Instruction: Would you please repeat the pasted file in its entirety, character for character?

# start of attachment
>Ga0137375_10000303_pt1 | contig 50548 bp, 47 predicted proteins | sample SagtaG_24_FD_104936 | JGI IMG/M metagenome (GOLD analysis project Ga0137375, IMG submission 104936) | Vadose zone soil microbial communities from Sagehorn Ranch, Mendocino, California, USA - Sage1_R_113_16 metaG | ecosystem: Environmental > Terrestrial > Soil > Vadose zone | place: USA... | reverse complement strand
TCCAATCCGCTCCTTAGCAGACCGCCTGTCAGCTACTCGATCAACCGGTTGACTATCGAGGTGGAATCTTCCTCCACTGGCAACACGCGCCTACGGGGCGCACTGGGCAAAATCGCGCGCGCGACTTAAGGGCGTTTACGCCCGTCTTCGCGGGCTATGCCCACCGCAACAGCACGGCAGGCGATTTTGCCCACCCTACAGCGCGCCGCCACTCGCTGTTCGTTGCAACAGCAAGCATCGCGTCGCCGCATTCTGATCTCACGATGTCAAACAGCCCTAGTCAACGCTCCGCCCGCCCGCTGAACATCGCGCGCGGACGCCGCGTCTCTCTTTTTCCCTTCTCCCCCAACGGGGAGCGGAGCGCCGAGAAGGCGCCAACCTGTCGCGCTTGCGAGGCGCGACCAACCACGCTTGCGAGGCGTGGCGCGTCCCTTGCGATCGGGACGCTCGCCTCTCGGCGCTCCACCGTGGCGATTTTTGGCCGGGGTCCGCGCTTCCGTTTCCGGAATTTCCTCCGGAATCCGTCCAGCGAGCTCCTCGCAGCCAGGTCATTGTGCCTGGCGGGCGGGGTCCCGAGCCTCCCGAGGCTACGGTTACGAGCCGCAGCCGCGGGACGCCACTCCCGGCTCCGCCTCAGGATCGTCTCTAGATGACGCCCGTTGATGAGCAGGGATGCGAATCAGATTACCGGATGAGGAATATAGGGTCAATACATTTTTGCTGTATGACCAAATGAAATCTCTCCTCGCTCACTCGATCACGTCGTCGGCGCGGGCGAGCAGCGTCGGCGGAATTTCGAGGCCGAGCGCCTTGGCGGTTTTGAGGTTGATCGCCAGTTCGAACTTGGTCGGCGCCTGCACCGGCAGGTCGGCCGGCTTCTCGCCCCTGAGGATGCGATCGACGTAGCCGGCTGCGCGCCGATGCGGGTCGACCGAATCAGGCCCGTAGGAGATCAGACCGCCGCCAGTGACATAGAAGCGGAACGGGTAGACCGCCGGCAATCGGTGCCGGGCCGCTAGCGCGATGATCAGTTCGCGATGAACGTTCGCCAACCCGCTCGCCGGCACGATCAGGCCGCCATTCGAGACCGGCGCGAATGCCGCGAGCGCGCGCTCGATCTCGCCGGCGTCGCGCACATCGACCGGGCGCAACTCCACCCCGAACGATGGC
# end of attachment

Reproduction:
>Ga0137375_10000303_pt1 | contig 50548 bp, 47 predicted proteins | sample SagtaG_24_FD_104936 | JGI IMG/M metagenome (GOLD analysis project Ga0137375, IMG submission 104936) | Vadose zone soil microbial communities from Sagehorn Ranch, Mendocino, California, USA - Sage1_R_113_16 metaG | ecosystem: Environmental > Terrestrial > Soil > Vadose zone | place: USA... | reverse complement strand
TCCAATCCGCTCCTTAGCAGACCGCCTGTCAGCTACTCGATCAACCGGTTGACTATCGAGGTGGAATCTTCCTCCACTGGCAACACGCGCCTACGGGGCGCACTGGGCAAAATCGCGCGCGCGACTTAAGGGCGTTTACGCCCGTCTTCGCGGGCTATGCCCACCGCAACAGCACGGCAGGCGATTTTGCCCACCCTACAGCGCGCCGCCACTCGCTGTTCGTTGCAACAGCAAGCATCGCGTCGCCGCATTCTGATCTCACGATGTCAAACAGCCCTAGTCAACGCTCCGCCCGCCCGCTGAACATCGCGCGCGGACGCCGCGTCTCTCTTTTTCCCTTCTCCCCCAACGGGGAGCGGAGCGCCGAGAAGGCGCCAACCTGTCGCGCTTGCGAGGCGCGACCAACCACGCTTGCGAGGCGTGGCGCGTCCCTTGCGATCGGGACGCTCGCCTCTCGGCGCTCCACCGTGGCGATTTTTGGCCGGGGTCCGCGCTTCCGTTTCCGGAATTTCCTCCGGAATCCGTCCAGCGAGCTCCTCGCAGCCAGGTCATTGTGCCTGGCGGGCGGGGTCCCGAGCCTCCCGAGGCTACGGTTACGAGCCGCAGCCGCGGGACGCCACTCCCGGCTCCGCCTCAGGATCGTCTCTAGATGACGCCCGTTGATGAGCAGGGATGCGAATCAGATTACCGGATGAGGAATATAGGGTCAATACATTTTTGCTGTATGACCAAATGAAATCTCTCCTCGCTCACTCGATCACGTCGTCGGCGCGGGCGAGCAGCGTCGGCGGAATTTCGAGGCCGAGCGCCTTGGCGGTTTTGAGGTTGATCGCCAGTTCGAACTTGGTCGGCGCCTGCACCGGCAGGTCGGCCGGCTTCTCGCCCCTGAGGATGCGATCGACGTAGCCGGCTGCGCGCCGATGCGGGTCGACCGAATCAGGCCCGTAGGAGATCAGACCGCCGCCAGTGACATAGAAGCGGAACGGGTAGACCGCCGGCAATCGGTGCCGGGCCGCTAGCGCGATGATCAGTTCGCGATGAACGTTCGCCAACCCGCTCGCCGGCACGATCAGGCCGCCATTCGAGACCGGCGCGAATGCCGCGAGCGCGCGCTCGATCTCGCCGGCGTCGCGCACATCGACCGGGCGCAACTCCACCCCGAACGATGGC